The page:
But in a way that is the point. There are two factors which explain his attitude to cycle infrastructure. One is his libertarian right-wing tory outlook, which says that everyone should have freedom of choice to travel as they wish – bike, car, bus, train or foot. I don’t know whether conservative politicians just don’t see, or wilfully ignore the fact that freedom is not indivisible, “choice” is often not a choice at all – a lion has the choice to eat a wildebeest, but a wildebeest doesn’t really have the choice of not being eaten by a lion. A school can choose pupils but pupils and their parents don’t really have a choice of schools. A motorist can choose whether to bully or intimidate a cyclist or pedestrian, but the cyclist doesn’t have a choice about being intimidated apart from not cycling.

    The other is a much more widespread malaise, shared by people of all political persuasions and none, and notably expressed in some cycling organisations’ approach to cycle infrastructure, which to be cynical can be summed up in the words from the old Peter Sellers film “I’m all right, Jack”. It is quite simply that many, though not all, current cyclists have overcome any fear they may have experienced in the beginning, and may well take a rational view that cycling is not really all that dangerous, compared with base-jumping or potholing or even horse-riding, so have got comfortable with conditions as they are. If you are comfortable with the status quo, you wouldn’t particularly want to change it, indeed you might fear that change in case it constrains your own choices, eg a cycle path leading to banning from the road.

    That general inertia/complacency, selfishness, even, needs to be overcome or circumvented to make the point that not everyone thinks that way, and those who don’t could have a material impact on our street scene by converting to cycling instead of driving.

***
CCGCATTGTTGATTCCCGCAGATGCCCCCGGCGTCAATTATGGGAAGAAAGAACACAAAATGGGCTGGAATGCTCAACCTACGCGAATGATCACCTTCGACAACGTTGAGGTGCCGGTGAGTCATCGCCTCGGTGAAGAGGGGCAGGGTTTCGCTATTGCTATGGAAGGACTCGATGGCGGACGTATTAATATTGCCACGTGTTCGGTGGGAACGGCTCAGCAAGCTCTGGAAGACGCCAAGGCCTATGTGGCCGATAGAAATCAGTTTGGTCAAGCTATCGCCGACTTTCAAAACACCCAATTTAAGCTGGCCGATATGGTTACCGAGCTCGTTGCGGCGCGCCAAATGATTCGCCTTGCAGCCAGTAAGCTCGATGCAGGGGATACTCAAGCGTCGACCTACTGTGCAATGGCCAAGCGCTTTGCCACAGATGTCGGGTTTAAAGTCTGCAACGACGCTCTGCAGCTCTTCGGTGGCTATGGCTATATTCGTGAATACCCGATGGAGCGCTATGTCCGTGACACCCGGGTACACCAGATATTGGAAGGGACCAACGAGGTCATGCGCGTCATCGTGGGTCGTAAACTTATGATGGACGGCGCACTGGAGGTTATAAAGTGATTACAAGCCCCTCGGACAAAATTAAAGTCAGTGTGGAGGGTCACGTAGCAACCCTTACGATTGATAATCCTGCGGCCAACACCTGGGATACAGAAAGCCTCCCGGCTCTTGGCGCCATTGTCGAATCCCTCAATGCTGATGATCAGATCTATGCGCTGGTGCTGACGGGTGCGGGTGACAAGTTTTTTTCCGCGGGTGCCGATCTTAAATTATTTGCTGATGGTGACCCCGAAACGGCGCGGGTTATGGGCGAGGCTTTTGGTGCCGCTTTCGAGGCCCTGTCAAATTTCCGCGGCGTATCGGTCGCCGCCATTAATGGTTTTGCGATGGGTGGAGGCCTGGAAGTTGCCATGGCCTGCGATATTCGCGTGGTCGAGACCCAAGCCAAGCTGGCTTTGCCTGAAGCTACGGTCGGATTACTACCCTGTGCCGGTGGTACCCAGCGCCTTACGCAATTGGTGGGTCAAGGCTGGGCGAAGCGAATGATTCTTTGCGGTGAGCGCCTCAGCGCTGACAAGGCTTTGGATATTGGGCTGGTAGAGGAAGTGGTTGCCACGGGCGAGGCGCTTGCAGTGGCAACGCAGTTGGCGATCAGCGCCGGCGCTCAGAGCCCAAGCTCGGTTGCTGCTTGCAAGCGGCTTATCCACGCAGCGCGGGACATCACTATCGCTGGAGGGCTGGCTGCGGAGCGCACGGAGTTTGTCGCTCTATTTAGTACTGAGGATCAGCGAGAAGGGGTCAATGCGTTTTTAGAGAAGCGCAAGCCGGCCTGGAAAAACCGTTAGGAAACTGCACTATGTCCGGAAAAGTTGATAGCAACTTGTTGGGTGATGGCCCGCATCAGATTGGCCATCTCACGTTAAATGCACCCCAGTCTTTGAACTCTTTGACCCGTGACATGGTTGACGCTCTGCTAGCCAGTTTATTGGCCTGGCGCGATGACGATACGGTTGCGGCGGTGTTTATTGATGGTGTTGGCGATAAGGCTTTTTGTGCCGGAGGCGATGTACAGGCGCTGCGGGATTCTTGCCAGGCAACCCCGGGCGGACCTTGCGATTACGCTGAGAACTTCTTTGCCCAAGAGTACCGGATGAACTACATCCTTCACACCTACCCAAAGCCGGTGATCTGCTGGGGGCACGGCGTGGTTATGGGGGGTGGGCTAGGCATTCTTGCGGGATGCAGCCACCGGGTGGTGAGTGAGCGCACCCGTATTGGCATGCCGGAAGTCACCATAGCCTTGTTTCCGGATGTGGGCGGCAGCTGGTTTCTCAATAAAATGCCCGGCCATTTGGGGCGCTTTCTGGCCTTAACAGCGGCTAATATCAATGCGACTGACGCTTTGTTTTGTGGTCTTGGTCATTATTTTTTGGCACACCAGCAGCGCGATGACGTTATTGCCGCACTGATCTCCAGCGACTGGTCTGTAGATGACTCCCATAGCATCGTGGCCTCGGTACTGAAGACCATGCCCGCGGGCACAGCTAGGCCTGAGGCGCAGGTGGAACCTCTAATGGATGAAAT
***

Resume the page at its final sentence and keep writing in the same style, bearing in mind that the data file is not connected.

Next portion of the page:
But we can’t confine this argument to cycling. Pedestrians have also been badly affected by Boris policies on smoothing traffic flow, and bus passengers may be affected as well. Secondary impacts, for example refusing to close off rat-runs, impose lower speed limits, prosecute offenders, etc because that might reduce traffic smoothness, affect other categories of people: residents; children, for whom personal freedom of movement is represented by the bicycle; parents who would like their children to be able to play outside on the streets, etc. Cycling bodies need to build broader alliances into a more general tame-the-streets movement. The Dutch built their campaign around the “Stop de kindermoort” movement, which I am sure was more to do with taming the car in general, than with cycling in particular. We need to build more of a sense of outrage about the damage done by some of us as motorists to all of us (including those some) as non-motorists. Perhaps even the Daily Mail could subscribe to that notion.

  3. day time car congestion is almost entirely due to traffic light phasing… bizarre given the stress on "smoothing the flow" if you're on a bike you will find massive sections of empty road until a jam of cars come speeding past to wait at the next red light, filter through and repeat to next red light… anyway shepards bush to putney is bad at the best of times, it is awful now because of the hammersmith flyover being closed off